Gretel shows her mojo. (Note: Having failed to find promo stills from this film, I have used trailer screen-grabs.)
This week in movies you missed: Usually in this blog feature, I try to write about movies that you shouldn't miss. But what about all those movies you notice on Netflix and think, Hmm, WTF could that be?
Chances are, you aren't going to stream an obscure, unpromising-looking movie because its title aroused your passing curiosity. But I occasionally do that kind of thing. And that's why I watched Hansel vs. Gretel so you don't have to.
A week ago, while perusing Netflix Instant's new arrivals on Instantwatcher, I noticed Hansel vs. Gretel in the "Most Popular in the Last 24 Hours" list. I've heard of Hansel & Gretel: Witch Hunters, an actual movie that occupied local theaters in 2013. I've even heard of Hansel & Gretel Get Baked, which was popular on Netflix at around the same time. But this particular adult twist on the fairy tale was new to me.
Turns out, Hansel vs. Gretel is the sequel to Hansel & Gretel (2013). Both are direct-to-video products of the Asylum, a company that specializes in "mockbusters," or movies that bear a profitable surface resemblance to big-budget studio productions. Its catalog includes such films as Transmorphers, Snakes on a Train, The Da Vinci Treasure, Atlantic Rim and Bound, which was released the same week as Fifty Shades of Grey. Oh, and Sharknado.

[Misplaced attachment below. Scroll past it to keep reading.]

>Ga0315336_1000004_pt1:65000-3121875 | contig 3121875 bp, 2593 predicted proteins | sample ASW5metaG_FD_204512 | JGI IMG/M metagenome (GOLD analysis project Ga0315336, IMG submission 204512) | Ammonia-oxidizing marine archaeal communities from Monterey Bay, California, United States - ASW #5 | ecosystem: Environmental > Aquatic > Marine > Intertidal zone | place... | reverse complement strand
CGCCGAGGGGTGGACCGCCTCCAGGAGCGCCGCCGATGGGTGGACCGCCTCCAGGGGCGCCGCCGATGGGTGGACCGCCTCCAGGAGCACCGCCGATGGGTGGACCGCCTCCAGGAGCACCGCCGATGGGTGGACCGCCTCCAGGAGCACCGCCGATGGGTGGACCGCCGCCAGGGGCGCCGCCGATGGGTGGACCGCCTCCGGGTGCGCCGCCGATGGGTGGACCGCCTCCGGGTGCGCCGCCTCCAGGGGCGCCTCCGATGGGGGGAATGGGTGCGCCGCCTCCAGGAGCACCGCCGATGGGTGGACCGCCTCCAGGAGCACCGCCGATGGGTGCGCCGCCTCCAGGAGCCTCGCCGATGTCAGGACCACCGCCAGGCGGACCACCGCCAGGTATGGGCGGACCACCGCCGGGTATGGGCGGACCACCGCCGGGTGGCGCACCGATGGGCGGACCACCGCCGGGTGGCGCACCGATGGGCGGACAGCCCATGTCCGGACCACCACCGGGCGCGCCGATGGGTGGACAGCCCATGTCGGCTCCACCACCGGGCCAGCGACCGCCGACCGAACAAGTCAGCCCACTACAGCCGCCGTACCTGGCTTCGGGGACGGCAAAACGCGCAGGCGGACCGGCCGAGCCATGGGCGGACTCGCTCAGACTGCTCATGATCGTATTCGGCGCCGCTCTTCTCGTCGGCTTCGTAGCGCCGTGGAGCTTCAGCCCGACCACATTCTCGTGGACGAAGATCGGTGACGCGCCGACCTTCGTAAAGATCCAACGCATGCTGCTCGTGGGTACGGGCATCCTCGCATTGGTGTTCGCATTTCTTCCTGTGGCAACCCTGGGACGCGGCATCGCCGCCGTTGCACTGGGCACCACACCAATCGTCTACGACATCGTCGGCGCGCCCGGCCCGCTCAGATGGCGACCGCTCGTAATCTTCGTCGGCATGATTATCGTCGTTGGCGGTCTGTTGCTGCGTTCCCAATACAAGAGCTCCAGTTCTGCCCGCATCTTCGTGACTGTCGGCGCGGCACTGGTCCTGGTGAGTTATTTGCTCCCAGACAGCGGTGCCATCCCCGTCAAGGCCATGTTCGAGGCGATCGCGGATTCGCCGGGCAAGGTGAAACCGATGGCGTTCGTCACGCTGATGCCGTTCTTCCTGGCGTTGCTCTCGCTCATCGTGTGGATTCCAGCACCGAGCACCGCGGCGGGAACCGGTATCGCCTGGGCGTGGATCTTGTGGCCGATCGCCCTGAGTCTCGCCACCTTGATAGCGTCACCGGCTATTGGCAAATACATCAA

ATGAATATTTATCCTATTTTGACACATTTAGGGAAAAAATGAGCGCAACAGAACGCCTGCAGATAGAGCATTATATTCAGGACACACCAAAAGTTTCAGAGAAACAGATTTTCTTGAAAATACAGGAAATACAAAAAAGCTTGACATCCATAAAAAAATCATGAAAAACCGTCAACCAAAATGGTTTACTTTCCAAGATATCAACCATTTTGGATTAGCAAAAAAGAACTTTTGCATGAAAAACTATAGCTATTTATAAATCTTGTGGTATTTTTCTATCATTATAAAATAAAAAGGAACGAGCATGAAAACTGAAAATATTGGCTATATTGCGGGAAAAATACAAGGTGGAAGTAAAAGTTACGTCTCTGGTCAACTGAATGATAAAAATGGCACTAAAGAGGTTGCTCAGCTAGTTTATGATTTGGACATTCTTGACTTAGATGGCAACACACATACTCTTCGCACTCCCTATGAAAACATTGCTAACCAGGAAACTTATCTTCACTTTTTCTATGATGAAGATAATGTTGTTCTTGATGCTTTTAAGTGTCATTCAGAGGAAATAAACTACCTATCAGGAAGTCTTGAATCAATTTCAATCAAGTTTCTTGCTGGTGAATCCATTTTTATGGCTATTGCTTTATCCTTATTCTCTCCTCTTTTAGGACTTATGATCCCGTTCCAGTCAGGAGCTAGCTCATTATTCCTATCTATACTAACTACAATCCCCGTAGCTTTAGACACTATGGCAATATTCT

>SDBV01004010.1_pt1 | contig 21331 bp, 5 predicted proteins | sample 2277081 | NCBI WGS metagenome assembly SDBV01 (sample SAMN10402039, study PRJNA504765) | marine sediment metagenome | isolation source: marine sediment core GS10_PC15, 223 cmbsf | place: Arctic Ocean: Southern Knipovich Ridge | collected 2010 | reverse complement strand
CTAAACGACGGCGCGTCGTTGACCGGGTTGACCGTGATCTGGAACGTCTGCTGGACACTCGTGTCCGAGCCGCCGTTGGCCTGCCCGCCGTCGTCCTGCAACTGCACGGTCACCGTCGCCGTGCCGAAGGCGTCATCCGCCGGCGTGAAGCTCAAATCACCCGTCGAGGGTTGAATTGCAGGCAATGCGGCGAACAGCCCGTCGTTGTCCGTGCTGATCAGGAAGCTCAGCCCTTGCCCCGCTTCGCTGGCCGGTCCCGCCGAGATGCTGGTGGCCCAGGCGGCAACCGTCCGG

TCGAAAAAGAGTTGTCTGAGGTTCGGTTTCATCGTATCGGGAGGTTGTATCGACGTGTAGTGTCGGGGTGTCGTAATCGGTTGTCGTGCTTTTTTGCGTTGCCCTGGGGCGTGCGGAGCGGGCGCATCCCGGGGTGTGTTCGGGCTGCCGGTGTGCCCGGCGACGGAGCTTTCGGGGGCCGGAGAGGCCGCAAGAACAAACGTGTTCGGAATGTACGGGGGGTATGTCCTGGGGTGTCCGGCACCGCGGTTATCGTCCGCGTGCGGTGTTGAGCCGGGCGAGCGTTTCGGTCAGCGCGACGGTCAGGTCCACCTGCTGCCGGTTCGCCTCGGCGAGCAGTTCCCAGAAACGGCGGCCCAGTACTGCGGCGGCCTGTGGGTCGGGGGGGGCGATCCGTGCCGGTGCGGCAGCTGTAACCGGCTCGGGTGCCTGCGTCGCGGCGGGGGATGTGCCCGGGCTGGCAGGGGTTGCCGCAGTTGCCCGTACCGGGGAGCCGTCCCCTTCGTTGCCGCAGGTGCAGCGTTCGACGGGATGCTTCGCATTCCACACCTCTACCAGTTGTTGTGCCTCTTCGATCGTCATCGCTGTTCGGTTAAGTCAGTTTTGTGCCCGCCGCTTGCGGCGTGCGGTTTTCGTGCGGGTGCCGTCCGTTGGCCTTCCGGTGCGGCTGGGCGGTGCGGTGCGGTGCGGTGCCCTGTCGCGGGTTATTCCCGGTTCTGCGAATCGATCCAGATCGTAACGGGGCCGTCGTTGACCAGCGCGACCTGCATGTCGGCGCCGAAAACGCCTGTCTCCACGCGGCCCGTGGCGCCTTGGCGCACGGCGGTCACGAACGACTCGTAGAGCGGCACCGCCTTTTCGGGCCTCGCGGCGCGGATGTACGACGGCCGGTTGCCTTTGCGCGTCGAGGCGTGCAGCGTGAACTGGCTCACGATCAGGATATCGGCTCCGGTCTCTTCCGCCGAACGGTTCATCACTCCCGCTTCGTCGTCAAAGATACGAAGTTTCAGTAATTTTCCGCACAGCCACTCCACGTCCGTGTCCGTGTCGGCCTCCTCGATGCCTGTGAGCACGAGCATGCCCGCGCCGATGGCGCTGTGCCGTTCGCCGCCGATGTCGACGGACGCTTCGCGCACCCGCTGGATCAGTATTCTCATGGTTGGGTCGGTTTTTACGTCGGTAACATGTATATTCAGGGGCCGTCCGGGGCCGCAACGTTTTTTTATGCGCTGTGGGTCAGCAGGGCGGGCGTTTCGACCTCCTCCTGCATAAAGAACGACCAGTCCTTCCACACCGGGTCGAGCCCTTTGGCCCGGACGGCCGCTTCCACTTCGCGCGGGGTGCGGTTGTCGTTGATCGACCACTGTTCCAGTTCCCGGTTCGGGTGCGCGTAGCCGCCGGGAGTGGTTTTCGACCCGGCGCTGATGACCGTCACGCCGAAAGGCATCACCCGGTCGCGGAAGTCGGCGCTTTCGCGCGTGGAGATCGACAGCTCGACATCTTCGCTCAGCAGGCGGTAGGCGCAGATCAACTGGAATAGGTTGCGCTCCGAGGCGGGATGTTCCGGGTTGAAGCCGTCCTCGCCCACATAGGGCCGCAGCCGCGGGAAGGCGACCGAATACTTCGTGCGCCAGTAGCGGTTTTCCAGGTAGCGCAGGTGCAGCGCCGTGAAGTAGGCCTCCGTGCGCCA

I went into Hansel vs. Gretel with just one desideratum: to see Hansel and Gretel square off, as the title promised. And, of course, to see who won.
What You Missed
In an unnamed southern California town, an adult Gretel (Lili Baross) runs a bakery-café called the Gingerbread House. Meanwhile, her twin brother, Hansel (Brent Lydic), travels around the U.S. killing witches. In his first scene, he dispatches a "demon cheerleader" after torturing her with a lit cigarette, but we're assured that he's a good guy when he frees some tweens from her larder. (Witches in this vaguely Grimm-inspired world eat people, natch.)
Hansel returns to town to find that one of Gretel's customers at the bakery has mysteriously disappeared. Meanwhile, a multiethnic coven of witches arrives, eager to avenge the death of their sister-witch Lilith, whom Hansel and Gretel executed in the first film.
After much chewing of both scenery and props that are supposed to be human limbs, the witches capture Gretel, who offers a game-changing revelation. (NB: This is in the film's IMDB blurb, so it's not exactly a "spoiler.") Ensorcelled by Lilith, she's become a witch herself, and has been crafting her bakery's famous meat pies from … people!
Will Hansel figure out his sister is a witch and exterminate her, or will he be too distracted by the charms of his cutoffs-wearing "nice girl" friend, Willy (Aqueela Zoll)? Will Hansel and Willy be smart enough to follow a trail of bloody body parts to the coven? Can a witch seduce a gay man? Is any woman in this movie not actually a witch? Tune in for the answers to those questions and more.
Why You Missed It
Direct to video in January 2015. Director Ben Demaree previously helmed the Asylum's Apocalypse Pompeii (whose release coincided with that of the bigger-budget Pompeii) and served as DP on all three Sharknados.
Should You Keep Missing It?
Here are a few questions I ask to evaluate modern-day B-movies:
Someone had to go and dig out a "sexy African witch" costume.
Did it at least live up to the promise of its concept/title/hook?